Answer the following questions as you respond to the responses below
- Insight on a solution to an identified peer challenge.
- Resources that may be helpful related to your peers’ post.
In this week’s reading topics, I have found that skin the skin assessment will likely be a challenging section for me in the future. Skin, hair and nails assessments can be very tricky due to the level of difficulty in differentiating between the different skin conditions. While I typically do frequent skin assessments in my current occupation, I do not go very in depth with my skin assessment, typically looking for any skin breakdown or excoriation during their hospital visit. This type of assessment in an outpatient setting done by a provider is very different from the type of assessment that I conduct currently. Also, there are many different skin conditions that look similar to others. This can include superficial basal cell carcinoma and actinic keratosis and squamous cell carcinoma in situ, as well as nodular basal cell carcinoma and sebaceous hyperplasia (Bickley, 2016). Though these skin conditions may look similar, further testing will be necessary in order to differentiate between the two, as treatment can be very different for each condition.
I have found through my reading that skin assessments in newborns can be particularly challenging, as there are many skin conditions that are common in newborns. Again, differentiating between these skin conditions can be challenging. It is important to distinguish between typical or benign skin conditions and more severe skin conditions or diseases in order to diagnose and treat at the earliest possible time (Kutlubay et al., 2017). After this course and through experience, I should be able to quickly diagnose many of these conditions in order to ensure that my patients get the necessary treatment. Though skin conditions can be challenging, I look forward to learning as much as I can in order to have the ability to provide high quality care to my patients across the lifespan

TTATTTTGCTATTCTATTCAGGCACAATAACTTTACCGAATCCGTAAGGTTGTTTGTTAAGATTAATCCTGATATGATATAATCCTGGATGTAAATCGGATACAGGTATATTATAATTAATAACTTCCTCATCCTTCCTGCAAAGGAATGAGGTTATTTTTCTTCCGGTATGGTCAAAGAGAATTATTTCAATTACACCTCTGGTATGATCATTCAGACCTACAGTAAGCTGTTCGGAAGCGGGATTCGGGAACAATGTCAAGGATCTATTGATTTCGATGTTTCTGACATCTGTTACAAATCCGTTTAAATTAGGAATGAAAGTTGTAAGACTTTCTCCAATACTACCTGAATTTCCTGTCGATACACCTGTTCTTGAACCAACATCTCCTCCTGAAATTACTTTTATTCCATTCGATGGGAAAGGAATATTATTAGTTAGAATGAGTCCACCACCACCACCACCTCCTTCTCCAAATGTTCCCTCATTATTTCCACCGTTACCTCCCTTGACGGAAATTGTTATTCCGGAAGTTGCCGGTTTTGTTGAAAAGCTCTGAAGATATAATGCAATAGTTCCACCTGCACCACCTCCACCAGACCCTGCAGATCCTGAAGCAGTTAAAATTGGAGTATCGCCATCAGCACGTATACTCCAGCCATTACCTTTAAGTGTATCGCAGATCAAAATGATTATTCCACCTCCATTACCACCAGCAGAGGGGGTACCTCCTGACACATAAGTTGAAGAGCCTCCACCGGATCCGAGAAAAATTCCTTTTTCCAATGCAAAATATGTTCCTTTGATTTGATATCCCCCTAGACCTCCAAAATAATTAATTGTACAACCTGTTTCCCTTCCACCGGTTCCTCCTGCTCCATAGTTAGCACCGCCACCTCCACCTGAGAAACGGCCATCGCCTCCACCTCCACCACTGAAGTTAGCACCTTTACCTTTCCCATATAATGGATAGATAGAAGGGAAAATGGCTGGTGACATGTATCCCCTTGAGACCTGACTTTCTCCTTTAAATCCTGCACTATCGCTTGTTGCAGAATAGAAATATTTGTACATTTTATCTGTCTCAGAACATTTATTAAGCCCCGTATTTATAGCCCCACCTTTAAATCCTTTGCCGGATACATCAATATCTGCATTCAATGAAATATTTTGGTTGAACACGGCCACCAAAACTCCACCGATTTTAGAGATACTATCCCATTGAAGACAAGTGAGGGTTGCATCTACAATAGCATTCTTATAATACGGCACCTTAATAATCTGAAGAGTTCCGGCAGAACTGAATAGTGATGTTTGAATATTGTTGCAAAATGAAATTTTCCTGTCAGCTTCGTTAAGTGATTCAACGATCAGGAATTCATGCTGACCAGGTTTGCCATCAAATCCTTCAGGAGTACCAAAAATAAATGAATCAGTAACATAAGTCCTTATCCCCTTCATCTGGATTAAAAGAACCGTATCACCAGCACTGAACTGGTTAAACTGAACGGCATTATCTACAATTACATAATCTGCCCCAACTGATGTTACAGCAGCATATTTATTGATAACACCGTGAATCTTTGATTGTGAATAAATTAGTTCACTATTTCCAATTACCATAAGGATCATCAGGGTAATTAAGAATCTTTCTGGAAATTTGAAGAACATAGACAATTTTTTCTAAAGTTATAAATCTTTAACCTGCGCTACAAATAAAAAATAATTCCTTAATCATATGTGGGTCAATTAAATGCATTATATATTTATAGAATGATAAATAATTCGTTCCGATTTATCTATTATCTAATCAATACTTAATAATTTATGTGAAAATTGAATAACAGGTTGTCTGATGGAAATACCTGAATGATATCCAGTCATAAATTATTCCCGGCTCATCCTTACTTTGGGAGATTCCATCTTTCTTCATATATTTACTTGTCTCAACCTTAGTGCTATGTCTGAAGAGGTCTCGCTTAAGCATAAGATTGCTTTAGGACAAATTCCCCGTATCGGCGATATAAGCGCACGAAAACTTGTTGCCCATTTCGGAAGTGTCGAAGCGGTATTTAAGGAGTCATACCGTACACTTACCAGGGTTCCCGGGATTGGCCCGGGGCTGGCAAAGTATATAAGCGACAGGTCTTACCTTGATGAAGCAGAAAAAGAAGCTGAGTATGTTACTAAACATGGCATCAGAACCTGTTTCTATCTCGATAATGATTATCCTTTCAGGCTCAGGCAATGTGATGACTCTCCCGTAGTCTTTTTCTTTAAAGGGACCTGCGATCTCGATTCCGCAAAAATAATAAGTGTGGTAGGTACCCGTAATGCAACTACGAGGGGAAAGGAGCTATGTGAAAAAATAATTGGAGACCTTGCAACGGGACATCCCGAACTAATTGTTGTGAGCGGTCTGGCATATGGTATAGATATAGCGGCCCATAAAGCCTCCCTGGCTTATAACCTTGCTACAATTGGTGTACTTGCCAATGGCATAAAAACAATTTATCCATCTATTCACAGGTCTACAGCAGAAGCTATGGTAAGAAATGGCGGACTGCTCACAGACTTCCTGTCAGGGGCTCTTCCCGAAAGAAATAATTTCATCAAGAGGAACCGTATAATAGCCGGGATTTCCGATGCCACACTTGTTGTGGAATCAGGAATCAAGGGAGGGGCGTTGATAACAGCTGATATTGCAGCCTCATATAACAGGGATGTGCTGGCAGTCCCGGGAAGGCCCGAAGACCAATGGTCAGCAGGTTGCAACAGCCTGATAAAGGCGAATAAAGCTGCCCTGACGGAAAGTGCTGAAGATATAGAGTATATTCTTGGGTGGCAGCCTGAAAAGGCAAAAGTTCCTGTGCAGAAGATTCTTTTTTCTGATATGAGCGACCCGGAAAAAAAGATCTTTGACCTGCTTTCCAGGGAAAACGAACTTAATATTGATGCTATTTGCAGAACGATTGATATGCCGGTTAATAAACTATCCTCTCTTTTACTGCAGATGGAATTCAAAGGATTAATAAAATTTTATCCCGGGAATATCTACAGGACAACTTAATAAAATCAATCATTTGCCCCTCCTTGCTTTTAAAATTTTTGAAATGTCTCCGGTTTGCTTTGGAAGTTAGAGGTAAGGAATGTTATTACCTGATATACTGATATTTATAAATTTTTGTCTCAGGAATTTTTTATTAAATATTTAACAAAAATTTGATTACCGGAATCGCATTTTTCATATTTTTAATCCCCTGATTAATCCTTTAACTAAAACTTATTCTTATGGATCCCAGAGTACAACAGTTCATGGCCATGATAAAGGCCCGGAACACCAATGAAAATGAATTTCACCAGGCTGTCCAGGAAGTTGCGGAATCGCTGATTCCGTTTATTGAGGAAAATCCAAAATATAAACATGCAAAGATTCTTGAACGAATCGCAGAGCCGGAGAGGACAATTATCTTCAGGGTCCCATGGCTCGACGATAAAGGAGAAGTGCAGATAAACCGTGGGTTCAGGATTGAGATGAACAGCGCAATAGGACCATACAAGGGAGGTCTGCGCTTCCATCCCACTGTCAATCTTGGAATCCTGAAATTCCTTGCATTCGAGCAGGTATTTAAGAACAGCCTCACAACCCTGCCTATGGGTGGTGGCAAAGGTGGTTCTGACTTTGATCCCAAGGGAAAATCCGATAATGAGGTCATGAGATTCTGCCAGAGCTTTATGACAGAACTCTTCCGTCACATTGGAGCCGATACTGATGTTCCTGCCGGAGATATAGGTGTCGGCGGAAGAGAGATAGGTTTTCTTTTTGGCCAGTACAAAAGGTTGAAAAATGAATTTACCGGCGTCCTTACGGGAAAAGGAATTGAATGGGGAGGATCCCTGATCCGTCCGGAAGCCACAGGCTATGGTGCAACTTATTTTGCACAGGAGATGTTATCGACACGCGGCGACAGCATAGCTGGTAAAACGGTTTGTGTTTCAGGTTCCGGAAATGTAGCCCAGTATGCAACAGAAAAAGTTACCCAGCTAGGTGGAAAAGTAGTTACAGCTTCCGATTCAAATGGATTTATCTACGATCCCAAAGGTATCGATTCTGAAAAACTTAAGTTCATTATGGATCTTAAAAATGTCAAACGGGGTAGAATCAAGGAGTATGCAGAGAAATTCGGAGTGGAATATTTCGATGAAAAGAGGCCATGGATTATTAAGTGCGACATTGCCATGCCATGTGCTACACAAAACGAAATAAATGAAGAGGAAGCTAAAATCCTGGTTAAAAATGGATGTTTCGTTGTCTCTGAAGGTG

Some challenges I anticipate in conducting the skin and abdominal assessment are detecting irregularities in age related skin changes, identifying issues such as melanomas in a wide variety of skin tones and conducting an abdominal assessment on someone with excess abdominal girth. The process of aging presents many potential complications for integrity of skin for elders. In older adults and elderly loss of elasticity, dry skin, as well as reduced adipose tissue tend to make skin tears and lesions easier to occur, along with moisture related breakdown and pressure ulcer development as reported by Todd (2018). Sun exposure can increase melanoma risk, Bickley (2017) discusses how skin assessment as part of routine exam can help detect skin cancers earlier resulting in easier treatment.
When examining infants and young children it may be difficult to get them to stay still long enough to evaluate abdomen thoroughly. In examining patients with developmental delay or cognitive impairment it may be difficult to get cooperation from the individual due to fear or lack of understanding. Examining abdomen of obese patients can be difficult due to excess adipose tissue interference, Reuben (2016) reports that in patients with central obesity it can be difficult to detect enlargement of organs, and fluid during abdominal exam. Conducting a thorough abdominal assessment can reduce the need for unnecessary radiological investigations but can be difficult in obese patients as noted by Mealie, Ali & Manthey (2020).